Wednesday, May 8, 2013

To Speak for a Fire Storm- Southern California

I never thought I'd witness a cumulo-nimbus (thunderhead cloud) be created from a wildfire, much less watch that thunderhead morph into a spinning funnel cloud. I had watched the videos in advanced fire behavior training suggesting such a thing was possible. I understood the mechanics of it from this training, but my instructors iterated (so as not to scare young squad bosses like myself) that such extreme fire behavior was exceptionally uncommon and not often seen by the average wildland firefighter. That iteration was back in the 1990s, before the breath of global climate change raised an eyebrow and before sprawling urban interface strained parched forests on a long-term basis.

The Grand Prix fire (among the first of the 11 arson firestorms set in the greater Southern California area in September/October of 2003) gave me this harrowing and pointed life first. I was a fire information officer. Prior to this moment, most of my efforts were spent in the fire information trailer, feverishly typing press releases with the constant and ever-changing status of the beast out my window. Twelve hour days typing an ocean of hot, roiling and ever-changing information with wind gusts up to 100 miles an hour pummeling our mobile trailer, left me drained and seemingly in need of a breath of hot, smoky air.

The wind died down enough in between press releases for me to leave the trailer: take a break. It was an in-between moment; the calm and exhausted 2 pm hour in fire camp. A time when all firefighters are fighting fire, reporters are generally gathering their thoughts in their vehicles or getting a bite to eat while we camp workers get a rare moment of quietude. I stood behind the information table watching with tummy turning awe, the ever-present cloud of smoke to my northwest moving/roiling with lightning in it's upper, ice-capped hump. It had become a cumulo-nimbus. I must have gone pale in color- I never expected to see this event. Never in my life; this is what we see in story books...

A young free-lance NPR reporter (refreshingly humble in demeanor) came to me looking for an update in fire status, curious perhaps of my pallor. The wind was increasing. My long hair whipped in the exotic, surreal energy of something rarely seen by an everyday average American girl.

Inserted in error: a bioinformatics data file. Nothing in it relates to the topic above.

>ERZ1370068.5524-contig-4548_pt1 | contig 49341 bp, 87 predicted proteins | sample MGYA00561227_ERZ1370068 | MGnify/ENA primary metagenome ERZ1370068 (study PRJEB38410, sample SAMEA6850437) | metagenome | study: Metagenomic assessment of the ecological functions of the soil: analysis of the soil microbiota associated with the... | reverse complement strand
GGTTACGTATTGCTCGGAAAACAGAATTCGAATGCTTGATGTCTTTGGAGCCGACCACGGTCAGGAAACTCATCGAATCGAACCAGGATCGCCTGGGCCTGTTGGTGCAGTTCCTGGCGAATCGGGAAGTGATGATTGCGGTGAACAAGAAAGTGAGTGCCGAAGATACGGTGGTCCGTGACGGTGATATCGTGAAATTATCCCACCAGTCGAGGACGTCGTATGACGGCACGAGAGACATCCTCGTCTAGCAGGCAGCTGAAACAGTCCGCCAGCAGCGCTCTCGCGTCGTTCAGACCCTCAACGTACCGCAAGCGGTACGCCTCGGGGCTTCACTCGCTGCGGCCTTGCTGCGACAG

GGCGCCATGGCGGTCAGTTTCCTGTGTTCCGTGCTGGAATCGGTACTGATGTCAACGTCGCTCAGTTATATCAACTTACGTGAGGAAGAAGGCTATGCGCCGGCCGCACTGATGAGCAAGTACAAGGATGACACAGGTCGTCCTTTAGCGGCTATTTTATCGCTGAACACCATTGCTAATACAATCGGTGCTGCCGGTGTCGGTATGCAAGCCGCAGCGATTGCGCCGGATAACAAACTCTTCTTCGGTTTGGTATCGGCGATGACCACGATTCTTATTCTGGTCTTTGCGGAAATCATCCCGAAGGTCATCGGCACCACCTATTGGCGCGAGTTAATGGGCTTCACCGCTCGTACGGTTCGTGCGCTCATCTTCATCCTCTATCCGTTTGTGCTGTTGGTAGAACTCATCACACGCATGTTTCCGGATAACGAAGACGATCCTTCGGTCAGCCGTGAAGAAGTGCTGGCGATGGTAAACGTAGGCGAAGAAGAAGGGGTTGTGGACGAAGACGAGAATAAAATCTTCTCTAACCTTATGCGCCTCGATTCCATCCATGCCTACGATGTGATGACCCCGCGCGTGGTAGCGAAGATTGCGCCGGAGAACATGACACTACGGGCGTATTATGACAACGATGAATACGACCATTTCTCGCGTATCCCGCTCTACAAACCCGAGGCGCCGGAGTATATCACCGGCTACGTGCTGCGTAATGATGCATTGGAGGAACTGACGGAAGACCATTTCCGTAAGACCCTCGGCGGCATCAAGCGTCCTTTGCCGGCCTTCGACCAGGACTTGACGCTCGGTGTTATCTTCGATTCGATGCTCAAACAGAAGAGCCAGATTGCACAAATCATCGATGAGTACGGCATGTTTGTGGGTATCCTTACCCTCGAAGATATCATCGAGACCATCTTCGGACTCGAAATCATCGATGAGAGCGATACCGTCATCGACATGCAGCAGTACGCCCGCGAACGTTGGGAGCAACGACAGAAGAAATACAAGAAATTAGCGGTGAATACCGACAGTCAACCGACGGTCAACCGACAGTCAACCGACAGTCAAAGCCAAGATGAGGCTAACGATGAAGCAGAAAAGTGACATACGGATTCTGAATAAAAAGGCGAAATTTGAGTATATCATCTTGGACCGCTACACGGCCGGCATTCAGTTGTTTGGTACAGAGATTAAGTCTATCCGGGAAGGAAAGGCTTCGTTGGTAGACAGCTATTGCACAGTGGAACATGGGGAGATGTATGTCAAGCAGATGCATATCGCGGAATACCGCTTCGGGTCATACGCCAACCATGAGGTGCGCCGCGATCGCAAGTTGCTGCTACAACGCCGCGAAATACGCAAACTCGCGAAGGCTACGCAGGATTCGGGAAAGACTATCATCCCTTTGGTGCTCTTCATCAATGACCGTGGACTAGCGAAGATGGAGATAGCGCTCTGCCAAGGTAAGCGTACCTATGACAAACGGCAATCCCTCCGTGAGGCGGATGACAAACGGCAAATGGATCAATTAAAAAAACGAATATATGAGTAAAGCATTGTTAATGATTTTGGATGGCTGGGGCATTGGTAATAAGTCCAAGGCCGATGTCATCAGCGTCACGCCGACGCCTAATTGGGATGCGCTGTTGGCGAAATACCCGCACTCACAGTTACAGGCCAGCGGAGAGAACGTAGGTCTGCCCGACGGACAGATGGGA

I gave the reporter the latest press release, but remained ashen and distracted at the monster I was watching grip the San Gabriel mountains. The energy in that moment was monumental, other worldly.

Like any quality reporter, the NPR correspondent's curiosity was peaked at this FIO distracted out of her mind watching smoke rise. I recognized my own intensity and found the words to explain the mechanics of the natural phenomenon literally building in front of me. The reporter whipped out his recorder as I emptied my brain in a torent of what I'd always expected would be nothing more than mystical stories of strange past events. He asked me to start from the beginning, which concentrated my words.

All the while, the lightning filled thunderhead was gaining strength and funneling. The wind was gathered from all around us, desiring to suck us all in, though our distance and weight divined to resist the trepidatious temptation. Nothing else mattered in that moment. The few people outside were unable to look away. Gripped to abandon their charted course.

The dominance of the energy this tornado created sucked the energy from every part of a 10, 15, 20, 30 mile radius. Power lines near the fire edge sputtered and arched, firefighters close to the front fled. Even a few port-o-potties tumbled toward this firey monster.

It demanded my energy with it.

I spoke for the fire in that moment. Narrating physics in a perfectly non-scientific, yet palatable manner: Narrating an energy bigger than anything I'd witnessed before.


The NPR reporter left, only to be replaced by an endless wave of new regional and local reporters and other fellow fire information officers who picked up where I left off.

I lost my voice soon after that NPR interview, quite against my will. My cell phone didn't stop ringing for days after that. I tried to answer, tried to speak, write, help all the scared souls standing in the path of this storm but I stopped answering it.  Overwhelmed into a wordless fog.

Something shifted inside of me after narrating that moment in timeless history. Status quo lost relevance somewhere deep and my exhaustion was so consuming that I could not recognize it. I have been recovering, resting for 10 years now in some ways.

Fire does speak. I'm just now clearing that hot frog out of my throat...


  1. Wow! Powerfully illustrative. Perhaps I could see and feel the story because I know the writer. OR perhaps I felt like I was standing next to you, seeing what you were seeing because you told your story so well. Amazing.